How disruptive is Airbnb to the hotel business? Two studies shed some light.

With more than two million people staying in Airbnbs every night, peer-to-peer vacation rentals “have become a disruptive force the travel industry cannot ignore,” concludes a new study by Clever Real Estate, just in time for the official start of the summer vacation season. 

“While zoning legislation and privacy concerns might temporarily slow down the rental behemoth, Airbnb isn’t going away anytime soon, so the hotel industry will need to adapt. After all, there’s a reason it’s called ‘disruption,’” writes Thomas O’Shaughnessy, head of research at Clever Real Estate,an online service connecting agents and home buyers and sellers at a discount rate.

After surveying 1,000 travelers who have used both Airbnh and hotels in the past 12 months, the study found 60 percent of travelers prefer Airbnb over hotels when traveling for vacation. “However, hotels still rule for business travelers: 68 percent of business travelers said they’d rather stay in a hotel than an Airbnb when traveling for work,” the study said. Three additional findings: 

-Fifty-four percent of homeowners said they’d consider renting out their homes with Airbnb or a similar vacation rental app, and 82 percent believe Airbnb is a good way to make money from their property

-While public sentiment toward Airbnb remains positive, 58 percent of respondents said they were concerned about hidden cameras, and 7 percent said they’ve stayed in an Airbnb and discovered a hidden camera.

-Marriott’s Homes & Villas luxury rental service “is making a splash among high-end travelers: half of luxury travelers have heard of the Marriott’s new service, and they’re intrigued by the benefits of Marriott’s rewards program,” the study said.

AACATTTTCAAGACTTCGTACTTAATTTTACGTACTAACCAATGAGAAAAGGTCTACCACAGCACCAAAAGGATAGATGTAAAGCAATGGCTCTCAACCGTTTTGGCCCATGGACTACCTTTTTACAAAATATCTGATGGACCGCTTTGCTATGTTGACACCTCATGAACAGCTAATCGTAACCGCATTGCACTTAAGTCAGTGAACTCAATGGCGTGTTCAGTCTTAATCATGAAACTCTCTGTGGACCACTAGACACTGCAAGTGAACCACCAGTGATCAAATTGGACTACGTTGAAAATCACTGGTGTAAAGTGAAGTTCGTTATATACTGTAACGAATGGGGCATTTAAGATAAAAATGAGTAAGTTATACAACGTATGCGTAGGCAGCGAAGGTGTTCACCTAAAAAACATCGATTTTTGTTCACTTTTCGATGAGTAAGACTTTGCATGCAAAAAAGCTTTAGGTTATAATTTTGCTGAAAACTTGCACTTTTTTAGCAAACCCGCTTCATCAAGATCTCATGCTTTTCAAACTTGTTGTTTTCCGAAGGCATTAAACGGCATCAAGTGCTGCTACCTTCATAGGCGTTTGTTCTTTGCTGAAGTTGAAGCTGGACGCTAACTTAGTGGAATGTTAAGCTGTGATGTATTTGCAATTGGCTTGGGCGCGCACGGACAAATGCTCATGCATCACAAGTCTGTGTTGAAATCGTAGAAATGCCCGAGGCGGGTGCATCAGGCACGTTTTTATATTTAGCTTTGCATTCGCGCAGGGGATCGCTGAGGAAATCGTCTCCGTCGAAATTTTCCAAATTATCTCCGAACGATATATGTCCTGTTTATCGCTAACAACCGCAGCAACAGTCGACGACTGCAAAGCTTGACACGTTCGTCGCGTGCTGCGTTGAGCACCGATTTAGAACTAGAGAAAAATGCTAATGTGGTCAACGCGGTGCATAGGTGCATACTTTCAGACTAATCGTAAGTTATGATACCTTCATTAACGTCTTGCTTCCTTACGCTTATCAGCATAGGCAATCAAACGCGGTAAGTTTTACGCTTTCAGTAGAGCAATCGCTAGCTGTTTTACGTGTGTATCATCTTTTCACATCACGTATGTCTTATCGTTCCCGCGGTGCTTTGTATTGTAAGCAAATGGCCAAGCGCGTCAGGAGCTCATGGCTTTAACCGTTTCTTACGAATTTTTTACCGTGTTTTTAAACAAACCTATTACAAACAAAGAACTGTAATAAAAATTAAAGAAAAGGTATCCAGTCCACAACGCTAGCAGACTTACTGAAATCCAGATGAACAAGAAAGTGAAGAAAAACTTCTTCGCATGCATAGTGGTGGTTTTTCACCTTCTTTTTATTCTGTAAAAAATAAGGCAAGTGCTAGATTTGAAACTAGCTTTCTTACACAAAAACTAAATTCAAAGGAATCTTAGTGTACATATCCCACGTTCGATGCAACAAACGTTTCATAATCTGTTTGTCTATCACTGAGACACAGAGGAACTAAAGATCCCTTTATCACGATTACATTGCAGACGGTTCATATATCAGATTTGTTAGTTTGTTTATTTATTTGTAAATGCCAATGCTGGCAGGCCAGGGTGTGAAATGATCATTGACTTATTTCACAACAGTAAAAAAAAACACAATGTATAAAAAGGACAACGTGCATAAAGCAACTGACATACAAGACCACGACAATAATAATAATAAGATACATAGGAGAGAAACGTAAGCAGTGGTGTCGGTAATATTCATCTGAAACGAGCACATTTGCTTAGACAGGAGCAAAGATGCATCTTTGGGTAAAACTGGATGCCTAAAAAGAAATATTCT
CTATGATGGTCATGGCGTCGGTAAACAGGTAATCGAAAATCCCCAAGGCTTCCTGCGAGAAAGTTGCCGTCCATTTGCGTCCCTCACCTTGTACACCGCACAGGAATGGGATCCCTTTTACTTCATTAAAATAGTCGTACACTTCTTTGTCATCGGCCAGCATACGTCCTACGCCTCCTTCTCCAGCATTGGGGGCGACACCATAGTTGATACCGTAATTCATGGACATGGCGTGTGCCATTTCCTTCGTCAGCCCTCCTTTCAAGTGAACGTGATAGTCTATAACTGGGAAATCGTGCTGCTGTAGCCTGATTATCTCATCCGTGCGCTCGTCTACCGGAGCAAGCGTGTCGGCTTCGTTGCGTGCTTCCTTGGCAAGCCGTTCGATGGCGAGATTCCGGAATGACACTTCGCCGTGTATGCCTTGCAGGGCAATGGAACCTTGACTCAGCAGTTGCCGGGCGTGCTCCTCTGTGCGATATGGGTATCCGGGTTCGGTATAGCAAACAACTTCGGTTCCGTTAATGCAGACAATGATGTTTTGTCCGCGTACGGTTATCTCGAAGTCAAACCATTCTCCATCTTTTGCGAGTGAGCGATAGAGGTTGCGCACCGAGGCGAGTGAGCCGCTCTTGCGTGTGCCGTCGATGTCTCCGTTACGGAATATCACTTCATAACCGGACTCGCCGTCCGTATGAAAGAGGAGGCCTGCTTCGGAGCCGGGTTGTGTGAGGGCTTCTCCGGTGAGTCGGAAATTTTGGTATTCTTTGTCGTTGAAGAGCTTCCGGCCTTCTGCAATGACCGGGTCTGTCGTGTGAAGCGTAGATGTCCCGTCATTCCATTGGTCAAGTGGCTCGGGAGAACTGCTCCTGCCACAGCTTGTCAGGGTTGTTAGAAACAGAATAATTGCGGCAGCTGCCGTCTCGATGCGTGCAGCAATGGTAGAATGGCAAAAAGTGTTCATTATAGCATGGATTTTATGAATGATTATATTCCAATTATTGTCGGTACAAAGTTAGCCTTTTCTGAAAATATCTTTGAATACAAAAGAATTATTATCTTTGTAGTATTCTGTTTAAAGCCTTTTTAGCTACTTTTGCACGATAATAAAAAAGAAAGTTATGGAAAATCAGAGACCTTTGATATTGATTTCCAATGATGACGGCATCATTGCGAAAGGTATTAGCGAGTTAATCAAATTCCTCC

The Wall Street Journal noted Marriott’s new service in an editorial this week, saying it “puts the world’s biggest hotel operator in direct competition with Airbnb, the world’s largest home-rental business…As with any disruptive new competitor, companies such as Airbnb bring out the regulators,” the editorial writers said. “Let the competition continue.”

A separate study of 10 large U.S. cities from 2008 to 2018 said for each one percent increase in Airbnb supply, hotel revenue declined by 0.02 percent. In New York City in 2016, for example, that translates to a loss of up to $365 million for hotels, the WSJ said, citing a study by three professors from Florida State, Boston University and Texas A&M. 

Boston University’s Makarand Mody and colleagues studied 10 U.S. cities to see whether Airbnb was having an economic impact on hotels, “and they found a consistent negative impact on key hotel performance metrics. Annual occupancy rates, revenue per available room, and average daily rates were all down, by an average 2 to 2.5 percent, since Airbnb was founded in 2008,” said a Boston University article about the study, released last November.

 “Although early studies showed no problem for the Boston market, Mody now estimates that Boston hotels lost approximately $5.8 million in revenue to Airbnb in 2016 alone,” the last full year of available data.



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